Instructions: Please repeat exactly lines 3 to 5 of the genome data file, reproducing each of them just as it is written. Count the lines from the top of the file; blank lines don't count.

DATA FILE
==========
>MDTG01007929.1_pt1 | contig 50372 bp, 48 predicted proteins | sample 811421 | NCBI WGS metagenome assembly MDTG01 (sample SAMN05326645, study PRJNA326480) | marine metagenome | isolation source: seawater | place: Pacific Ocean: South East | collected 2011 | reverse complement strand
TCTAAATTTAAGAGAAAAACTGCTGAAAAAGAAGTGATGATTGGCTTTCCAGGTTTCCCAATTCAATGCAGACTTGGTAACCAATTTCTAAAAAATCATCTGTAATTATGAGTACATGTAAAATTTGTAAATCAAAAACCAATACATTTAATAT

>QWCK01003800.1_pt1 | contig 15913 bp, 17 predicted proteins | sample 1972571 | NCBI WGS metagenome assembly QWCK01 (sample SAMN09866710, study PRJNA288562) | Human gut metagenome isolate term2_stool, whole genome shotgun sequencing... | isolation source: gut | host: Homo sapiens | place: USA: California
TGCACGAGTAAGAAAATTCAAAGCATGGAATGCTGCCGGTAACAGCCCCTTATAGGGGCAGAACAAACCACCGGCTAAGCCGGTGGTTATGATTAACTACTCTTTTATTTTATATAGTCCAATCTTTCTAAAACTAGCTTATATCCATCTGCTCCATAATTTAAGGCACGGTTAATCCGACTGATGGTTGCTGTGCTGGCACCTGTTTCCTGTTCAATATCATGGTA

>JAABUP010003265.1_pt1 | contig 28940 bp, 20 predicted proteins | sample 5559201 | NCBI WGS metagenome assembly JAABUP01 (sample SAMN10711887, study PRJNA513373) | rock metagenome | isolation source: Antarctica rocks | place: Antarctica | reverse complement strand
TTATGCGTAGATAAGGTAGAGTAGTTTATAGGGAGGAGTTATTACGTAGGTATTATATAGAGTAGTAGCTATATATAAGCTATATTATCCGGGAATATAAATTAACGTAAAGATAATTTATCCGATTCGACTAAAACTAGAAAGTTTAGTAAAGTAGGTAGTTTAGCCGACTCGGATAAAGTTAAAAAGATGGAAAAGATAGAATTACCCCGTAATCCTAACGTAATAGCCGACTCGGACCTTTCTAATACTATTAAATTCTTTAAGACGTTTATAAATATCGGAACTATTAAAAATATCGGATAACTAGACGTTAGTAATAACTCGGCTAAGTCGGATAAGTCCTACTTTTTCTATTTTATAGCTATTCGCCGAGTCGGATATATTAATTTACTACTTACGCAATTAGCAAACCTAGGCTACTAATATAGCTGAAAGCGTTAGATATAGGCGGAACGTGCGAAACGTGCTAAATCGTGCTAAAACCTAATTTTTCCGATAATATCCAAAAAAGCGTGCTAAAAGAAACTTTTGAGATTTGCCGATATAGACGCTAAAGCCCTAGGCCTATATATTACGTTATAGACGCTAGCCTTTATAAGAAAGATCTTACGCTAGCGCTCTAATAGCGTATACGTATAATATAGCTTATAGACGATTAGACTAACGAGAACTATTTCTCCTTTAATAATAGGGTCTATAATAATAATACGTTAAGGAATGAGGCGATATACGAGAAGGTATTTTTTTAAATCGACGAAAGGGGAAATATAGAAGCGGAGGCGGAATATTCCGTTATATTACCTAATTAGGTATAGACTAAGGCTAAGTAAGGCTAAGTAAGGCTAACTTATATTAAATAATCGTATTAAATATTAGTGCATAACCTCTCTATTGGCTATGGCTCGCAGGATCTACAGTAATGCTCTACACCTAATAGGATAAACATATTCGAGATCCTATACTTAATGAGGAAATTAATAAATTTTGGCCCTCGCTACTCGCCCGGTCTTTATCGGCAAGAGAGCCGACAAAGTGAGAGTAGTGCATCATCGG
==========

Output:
>QWCK01003800.1_pt1 | contig 15913 bp, 17 predicted proteins | sample 1972571 | NCBI WGS metagenome assembly QWCK01 (sample SAMN09866710, study PRJNA288562) | Human gut metagenome isolate term2_stool, whole genome shotgun sequencing... | isolation source: gut | host: Homo sapiens | place: USA: California
TGCACGAGTAAGAAAATTCAAAGCATGGAATGCTGCCGGTAACAGCCCCTTATAGGGGCAGAACAAACCACCGGCTAAGCCGGTGGTTATGATTAACTACTCTTTTATTTTATATAGTCCAATCTTTCTAAAACTAGCTTATATCCATCTGCTCCATAATTTAAGGCACGGTTAATCCGACTGATGGTTGCTGTGCTGGCACCTGTTTCCTGTTCAATATCATGGTA

>JAABUP010003265.1_pt1 | contig 28940 bp, 20 predicted proteins | sample 5559201 | NCBI WGS metagenome assembly JAABUP01 (sample SAMN10711887, study PRJNA513373) | rock metagenome | isolation source: Antarctica rocks | place: Antarctica | reverse complement strand